How The Bat Boy Ended Up On Aurelio Rodriguez’s 1969 Topps Baseball Card
Aurelio Rodriguez was a slick fielding, rocket-armed, gold glove winning third baseman who enjoyed a 17 year major league career and batted .237 with 124 career home runs in just over 2,000 games with seven teams.
Though he is wearing a uniform, and the baseball card states that this is Aurelio Rodriguez, the California Angels third baseman, it is not.
In actuality the card shows Angels bat boy, Leonard Garcia, on what was supposed to be Rodriguez’s card #653, for 1969. The error was not divulged until 1973.
So how does a bat boy get on a baseball card?
There are two popular rumors/theories of how this happened. The first, was that the Topps photographer Continue reading
The Aaron’s, Clemente’s and Mays’ Of A Lesser Ilk
Roberto, Willie and Hank
In major league baseball history there was only one Ruth, Gehrig, Koufax, Medwick, Seaver and Carew. You know who is being referred to when you hear the name Mantle.
Yet there have been several Robinson’s, Johnson’s, Ryan’s and Smith’s of varying playing ability. Some were great, some were good, and others were let’s just say, not so great. If you say, “Robinson was a fantastic player,” you usually have to clarify which- Jackie, Frank or Brooks.
What if you were a professional ballplayer and your last name happens to be Jeter, but your first name is not Derek?
Sharing a baseball great’s last name can sometimes be a drag because comparisons may be drawn to your famous counterpart. You can be sure that with the exception of your family and close friends, most references by the baseball loving public to your last name, go to the superstar.
So as a professional ballplayer if you share that famous last name but you never achieved super-stardom, at least you can always say you had your name on a baseball card.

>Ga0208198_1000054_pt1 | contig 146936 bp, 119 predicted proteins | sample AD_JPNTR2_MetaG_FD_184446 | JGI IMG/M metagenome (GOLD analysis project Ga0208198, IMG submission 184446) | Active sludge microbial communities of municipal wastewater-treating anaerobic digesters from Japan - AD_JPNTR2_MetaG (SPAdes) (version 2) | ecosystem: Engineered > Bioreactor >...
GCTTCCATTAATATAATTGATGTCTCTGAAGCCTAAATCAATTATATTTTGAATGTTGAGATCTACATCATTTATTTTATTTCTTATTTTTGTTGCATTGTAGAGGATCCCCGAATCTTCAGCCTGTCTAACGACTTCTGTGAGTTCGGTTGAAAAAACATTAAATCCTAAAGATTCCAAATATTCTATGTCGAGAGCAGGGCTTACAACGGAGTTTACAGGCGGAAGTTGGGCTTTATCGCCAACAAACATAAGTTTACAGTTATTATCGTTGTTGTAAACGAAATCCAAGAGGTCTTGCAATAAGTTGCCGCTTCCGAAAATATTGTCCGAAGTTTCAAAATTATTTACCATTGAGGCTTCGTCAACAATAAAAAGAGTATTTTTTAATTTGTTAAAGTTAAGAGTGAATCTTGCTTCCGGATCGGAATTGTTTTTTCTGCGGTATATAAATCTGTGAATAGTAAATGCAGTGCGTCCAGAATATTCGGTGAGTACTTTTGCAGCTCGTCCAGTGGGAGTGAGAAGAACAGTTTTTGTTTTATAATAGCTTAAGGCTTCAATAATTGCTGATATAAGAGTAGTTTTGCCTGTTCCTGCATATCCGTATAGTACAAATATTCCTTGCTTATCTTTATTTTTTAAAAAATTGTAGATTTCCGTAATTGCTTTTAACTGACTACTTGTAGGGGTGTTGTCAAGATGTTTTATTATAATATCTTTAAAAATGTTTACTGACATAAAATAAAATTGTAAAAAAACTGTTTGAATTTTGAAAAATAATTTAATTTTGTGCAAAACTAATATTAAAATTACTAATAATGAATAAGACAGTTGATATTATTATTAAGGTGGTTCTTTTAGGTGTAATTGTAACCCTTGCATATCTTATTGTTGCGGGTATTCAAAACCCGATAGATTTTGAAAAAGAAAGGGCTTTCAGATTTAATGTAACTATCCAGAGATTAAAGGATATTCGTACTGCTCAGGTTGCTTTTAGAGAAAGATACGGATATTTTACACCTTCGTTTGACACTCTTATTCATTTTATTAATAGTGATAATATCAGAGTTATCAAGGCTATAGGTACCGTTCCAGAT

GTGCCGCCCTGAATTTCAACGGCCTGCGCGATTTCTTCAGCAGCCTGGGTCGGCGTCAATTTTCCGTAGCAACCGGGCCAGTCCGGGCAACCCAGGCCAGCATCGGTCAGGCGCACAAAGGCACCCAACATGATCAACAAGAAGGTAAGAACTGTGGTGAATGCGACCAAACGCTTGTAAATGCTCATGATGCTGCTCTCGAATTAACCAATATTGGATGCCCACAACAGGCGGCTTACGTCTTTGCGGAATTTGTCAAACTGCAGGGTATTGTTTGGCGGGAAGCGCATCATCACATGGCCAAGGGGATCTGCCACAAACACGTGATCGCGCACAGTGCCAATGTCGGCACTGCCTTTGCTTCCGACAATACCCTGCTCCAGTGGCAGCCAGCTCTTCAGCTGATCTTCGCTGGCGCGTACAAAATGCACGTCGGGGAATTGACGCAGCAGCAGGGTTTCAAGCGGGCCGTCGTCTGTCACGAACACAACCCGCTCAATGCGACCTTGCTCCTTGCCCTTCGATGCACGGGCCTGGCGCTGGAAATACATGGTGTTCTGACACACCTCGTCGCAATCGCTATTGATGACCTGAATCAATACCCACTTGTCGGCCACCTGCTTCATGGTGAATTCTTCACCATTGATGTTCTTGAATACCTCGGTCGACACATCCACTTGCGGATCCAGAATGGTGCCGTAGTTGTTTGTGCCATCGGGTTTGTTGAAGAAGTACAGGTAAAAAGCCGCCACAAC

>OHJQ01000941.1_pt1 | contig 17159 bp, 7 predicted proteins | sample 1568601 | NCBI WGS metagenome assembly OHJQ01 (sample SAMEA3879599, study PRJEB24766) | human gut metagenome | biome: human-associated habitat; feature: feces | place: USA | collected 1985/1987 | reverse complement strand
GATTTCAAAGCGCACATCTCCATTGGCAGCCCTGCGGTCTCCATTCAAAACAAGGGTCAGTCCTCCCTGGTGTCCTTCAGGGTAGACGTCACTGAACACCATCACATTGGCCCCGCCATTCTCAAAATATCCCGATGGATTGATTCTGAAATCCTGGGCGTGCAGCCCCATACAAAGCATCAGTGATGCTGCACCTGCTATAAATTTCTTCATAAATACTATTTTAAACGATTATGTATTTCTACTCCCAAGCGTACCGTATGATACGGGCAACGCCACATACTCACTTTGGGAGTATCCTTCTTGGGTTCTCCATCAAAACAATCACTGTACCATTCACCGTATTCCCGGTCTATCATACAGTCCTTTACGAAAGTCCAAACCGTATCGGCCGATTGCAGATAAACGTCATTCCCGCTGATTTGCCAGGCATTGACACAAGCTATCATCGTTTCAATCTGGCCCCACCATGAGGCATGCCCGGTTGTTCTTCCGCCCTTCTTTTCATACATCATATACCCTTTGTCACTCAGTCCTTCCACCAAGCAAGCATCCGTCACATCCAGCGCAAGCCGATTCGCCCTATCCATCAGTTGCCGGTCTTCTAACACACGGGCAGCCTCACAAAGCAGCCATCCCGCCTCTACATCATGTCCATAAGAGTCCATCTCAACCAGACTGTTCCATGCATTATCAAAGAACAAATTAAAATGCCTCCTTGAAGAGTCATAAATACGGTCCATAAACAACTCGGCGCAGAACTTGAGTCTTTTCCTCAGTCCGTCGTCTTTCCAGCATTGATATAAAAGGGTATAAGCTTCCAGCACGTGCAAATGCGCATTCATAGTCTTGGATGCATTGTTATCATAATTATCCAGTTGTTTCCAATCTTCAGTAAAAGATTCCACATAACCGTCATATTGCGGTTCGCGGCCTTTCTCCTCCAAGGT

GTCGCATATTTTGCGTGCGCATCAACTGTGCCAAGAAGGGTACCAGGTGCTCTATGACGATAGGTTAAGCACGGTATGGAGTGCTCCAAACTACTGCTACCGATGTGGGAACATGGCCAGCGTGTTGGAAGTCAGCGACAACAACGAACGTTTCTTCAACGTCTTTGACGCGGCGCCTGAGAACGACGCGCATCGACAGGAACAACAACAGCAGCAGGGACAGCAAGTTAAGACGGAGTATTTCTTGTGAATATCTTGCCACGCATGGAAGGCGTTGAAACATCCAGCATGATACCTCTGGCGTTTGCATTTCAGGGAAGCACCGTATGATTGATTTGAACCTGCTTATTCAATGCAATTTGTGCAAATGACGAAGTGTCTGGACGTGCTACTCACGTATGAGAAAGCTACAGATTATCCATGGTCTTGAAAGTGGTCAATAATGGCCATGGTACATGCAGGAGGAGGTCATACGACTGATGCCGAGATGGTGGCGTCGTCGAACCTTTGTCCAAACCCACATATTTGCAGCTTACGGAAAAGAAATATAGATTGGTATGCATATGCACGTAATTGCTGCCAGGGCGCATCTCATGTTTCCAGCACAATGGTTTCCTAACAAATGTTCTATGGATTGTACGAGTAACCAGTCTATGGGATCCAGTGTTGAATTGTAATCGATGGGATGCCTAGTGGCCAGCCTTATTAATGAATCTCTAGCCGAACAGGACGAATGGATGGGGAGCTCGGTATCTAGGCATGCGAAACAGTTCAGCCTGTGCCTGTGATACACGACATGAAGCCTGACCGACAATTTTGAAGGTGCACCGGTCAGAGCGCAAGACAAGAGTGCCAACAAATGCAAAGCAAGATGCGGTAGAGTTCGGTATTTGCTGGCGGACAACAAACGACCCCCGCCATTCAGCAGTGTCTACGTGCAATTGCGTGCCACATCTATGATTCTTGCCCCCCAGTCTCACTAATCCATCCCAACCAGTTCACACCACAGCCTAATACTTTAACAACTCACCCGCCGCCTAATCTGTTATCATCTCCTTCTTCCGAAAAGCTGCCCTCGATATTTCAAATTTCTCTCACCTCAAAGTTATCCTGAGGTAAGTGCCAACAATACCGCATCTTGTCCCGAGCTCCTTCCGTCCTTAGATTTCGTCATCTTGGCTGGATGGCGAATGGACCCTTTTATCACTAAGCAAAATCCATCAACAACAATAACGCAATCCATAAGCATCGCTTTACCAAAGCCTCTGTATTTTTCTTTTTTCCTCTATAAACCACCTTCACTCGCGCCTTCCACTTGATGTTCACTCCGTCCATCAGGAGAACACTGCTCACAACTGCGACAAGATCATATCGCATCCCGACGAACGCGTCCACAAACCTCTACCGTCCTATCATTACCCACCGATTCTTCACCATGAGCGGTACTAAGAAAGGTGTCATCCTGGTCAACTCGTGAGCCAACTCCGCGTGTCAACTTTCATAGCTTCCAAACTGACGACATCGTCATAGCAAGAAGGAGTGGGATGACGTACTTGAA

So which baseball card would you rather have?
Hank Aaron or….
Derek Jeter or…
Johnny Jeter? Continue reading
Dave Ricketts, St. Louis Cardinals, Topps Baseball Cards 1968 & 1969
It is an unfair characterization to say Dave Ricketts could have easily been mistaken for a high school biology teacher rather than a major league catcher. Players who wore eyeglasses in the 1960’s were still very much a rare breed. When I was a kid, every time I looked at these two baseball cards, I thought that Dave Ricketts never really got to play, but just posed for the card.
Ricketts did play sporadically, appearing in 130 total games for the St. Louis Cardinals from 1963-1969 and the Pittsburgh Pirates in 1970 and ended up with a .249 career batting average and one home run.
After his playing career ended, Ricketts became a fixture in the Cardinals organization mostly as the bullpen coach and minor league manager. Ricketts by all accounts was an excellent coach and had a large influence upon other players. Derrick Goold of The St. Louis Post-Dispatch wrote about Ricketts after he passed away:
“I’m here because of him,” Yadier Molina said. “He made me into a catcher. I wasn’t a catcher when I got here. I learned a lot from him. He was like my dad, there for me since I was 17. He meant so much to me.”
“I’ve never seen a coach who has worked harder for whatever team he’s involved with than Dave Ricketts. Ever,” former Pittsburgh Pirates pitcher Steve Blass said. “Totally dedicated. … He had a zest for life that was part of his personal life, and, thank goodness, we are better because it spilled over into his professional life.”
“Sometimes the word ‘great’ gets overused, and it’s a shame,” manager Tony La Russa said. “There have been some truly great Cardinals who have come through the organization, but I don’t know anyone greater or more beloved than Dave Ricketts.”
Dave Ricketts died in St. Louis at the age of 73 on July 13, 2008 of renal cancer.
Something Even Babe Ruth Couldn’t Do
I stopped collecting baseball cards in 1981 after it became speculative and was more about card values rather than flipping, trading and completing sets.
This was one of my favorite baseball cards simply because of the obviousness of the mistake and the fact that it was never corrected.
The Dave Bennett – Rick Wise rookie card from the 1964 Topps set is nothing extraordinary on the front. But on the back of Dave Bennett’s very short biography is this astounding piece of information:
“Dave is the younger brother of the Phils’ ace, Dennis Bennett. The 19-year-old righthanded curveballer is just 18 years old!”
Now that is some feat!